The truth about rumors is this: they can be a very useful tool for keeping you informed about important things. I’ve known many people over the years that have become frustrated with the “myths” that get tossed around at them. People are always looking for reasons to act, and when you are afraid for no reason, rumors become a very useful tool. They are used to get people to take action. Rumors also serve as ammunition to counter acts of violence that are planned and executed. So it’s important to understand the difference between a rumor and fact.
What is a rumor? A rumor is simply a “tall tale of reasons of actions circulating in regard to an object, situation, event or matter in general concern with a person.” They can also be called “rumors” and ” urban legend,” but that is stretching the definition a bit. Just because the rumour may not be entirely false doesn’t mean that it isn’t worth your time to investigate it further. The only way that you can tell if a rumor is true or not is by performing your own investigation. You can learn all kinds of useful information from just what the rumour says.
There are two types of “good” or “bad” rumors: factual and rumours. For example, the “God is testing my kid” and the “man is going to kill my spouse and me” are both factual statements. On the other hand, the “life after death” or “eternally growing old” type of rumour is probably false, and therefore ought not be entertained. It is an exaggeration to suggest that the “factual” rumours are bad, but that they can also be taken as false.
The best way to recognize a true rumour is to perform your own investigation. You should collect as much information as you can from every single source you can think of, including all newspapers and magazines, television programs, radio programs, and Internet sites. Write down all the information that you have, no matter how insignificant it may seem. Go through everything and notice the general pattern. It is likely that a lot of the gossip that you have collected is true. If there are a few false rumours mixed in with the true ones, the overall rumour count will probably be quite low.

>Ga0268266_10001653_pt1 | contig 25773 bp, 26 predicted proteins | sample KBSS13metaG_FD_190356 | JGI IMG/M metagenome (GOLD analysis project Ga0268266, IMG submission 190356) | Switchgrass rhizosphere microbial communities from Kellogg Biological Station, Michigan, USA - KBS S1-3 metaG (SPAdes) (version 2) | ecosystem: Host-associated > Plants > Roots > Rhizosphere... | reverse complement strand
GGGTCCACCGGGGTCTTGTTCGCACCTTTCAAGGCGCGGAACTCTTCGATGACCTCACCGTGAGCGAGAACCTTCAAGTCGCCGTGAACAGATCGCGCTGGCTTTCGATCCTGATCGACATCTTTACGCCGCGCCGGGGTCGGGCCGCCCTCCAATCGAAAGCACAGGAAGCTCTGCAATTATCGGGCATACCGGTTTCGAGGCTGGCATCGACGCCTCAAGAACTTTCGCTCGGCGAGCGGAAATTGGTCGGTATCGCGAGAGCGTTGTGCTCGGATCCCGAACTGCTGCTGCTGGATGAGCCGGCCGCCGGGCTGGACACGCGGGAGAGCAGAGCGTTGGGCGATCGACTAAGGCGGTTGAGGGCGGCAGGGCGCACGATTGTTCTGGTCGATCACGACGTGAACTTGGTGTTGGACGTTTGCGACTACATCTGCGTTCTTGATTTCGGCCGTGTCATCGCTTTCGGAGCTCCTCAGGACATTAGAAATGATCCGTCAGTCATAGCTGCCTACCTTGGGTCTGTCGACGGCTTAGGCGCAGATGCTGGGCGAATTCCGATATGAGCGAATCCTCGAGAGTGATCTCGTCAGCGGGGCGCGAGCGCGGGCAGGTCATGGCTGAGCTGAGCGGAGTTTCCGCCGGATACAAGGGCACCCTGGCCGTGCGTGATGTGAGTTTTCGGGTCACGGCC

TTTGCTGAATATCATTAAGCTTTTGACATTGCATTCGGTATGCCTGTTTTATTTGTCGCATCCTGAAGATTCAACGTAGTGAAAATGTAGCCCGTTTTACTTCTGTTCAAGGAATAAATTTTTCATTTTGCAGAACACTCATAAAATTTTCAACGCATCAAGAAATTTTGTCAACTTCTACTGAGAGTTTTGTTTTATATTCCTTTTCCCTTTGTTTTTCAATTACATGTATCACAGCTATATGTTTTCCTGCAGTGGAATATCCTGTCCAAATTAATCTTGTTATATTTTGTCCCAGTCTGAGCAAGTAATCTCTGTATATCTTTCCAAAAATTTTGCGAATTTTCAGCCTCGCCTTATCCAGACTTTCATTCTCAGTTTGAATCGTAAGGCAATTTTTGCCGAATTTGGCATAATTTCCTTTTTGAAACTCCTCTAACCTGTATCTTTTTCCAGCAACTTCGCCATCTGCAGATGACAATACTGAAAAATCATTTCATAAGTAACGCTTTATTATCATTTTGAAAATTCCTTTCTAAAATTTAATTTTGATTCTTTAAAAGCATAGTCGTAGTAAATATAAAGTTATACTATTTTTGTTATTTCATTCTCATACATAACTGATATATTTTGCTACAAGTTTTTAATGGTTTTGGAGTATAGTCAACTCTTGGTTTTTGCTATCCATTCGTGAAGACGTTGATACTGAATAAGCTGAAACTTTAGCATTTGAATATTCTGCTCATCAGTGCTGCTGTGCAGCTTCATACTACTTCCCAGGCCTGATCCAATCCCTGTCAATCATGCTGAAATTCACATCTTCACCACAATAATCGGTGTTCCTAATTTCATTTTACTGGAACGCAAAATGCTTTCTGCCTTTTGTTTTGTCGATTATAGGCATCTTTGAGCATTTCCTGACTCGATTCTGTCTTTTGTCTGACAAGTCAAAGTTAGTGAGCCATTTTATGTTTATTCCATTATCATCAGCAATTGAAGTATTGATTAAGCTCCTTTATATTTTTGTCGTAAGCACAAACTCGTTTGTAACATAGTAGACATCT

If the rumour you’ve gathered is entirely true, then there is a good chance that the rumour is mostly a result of social cognition. Most of the time, people accept things without even thinking about them first, and this results in large amounts of gossip entering into the public arena. The strength of social cognition is related to the extent to which we can distinguish between what is true and what is false. This means that not only do people tend to believe in the most outrageous stories, but they also tend to view the world in very particular ways. The same goes for the falsity of certain rumours: the more of an effect a rumour has, the stronger it will become, even if it is completely untrue.
Rumors, like all types of strategic communication, are designed to influence our behaviour. However, unlike many other types of strategic communication, the effectiveness of a rumour depends very much on its effectiveness. In a way, the success or failure of a Rumour Bomb depends heavily on how effective the rumour is. If you think it has been used effectively, then you are more likely to accept its existence and use it yourself.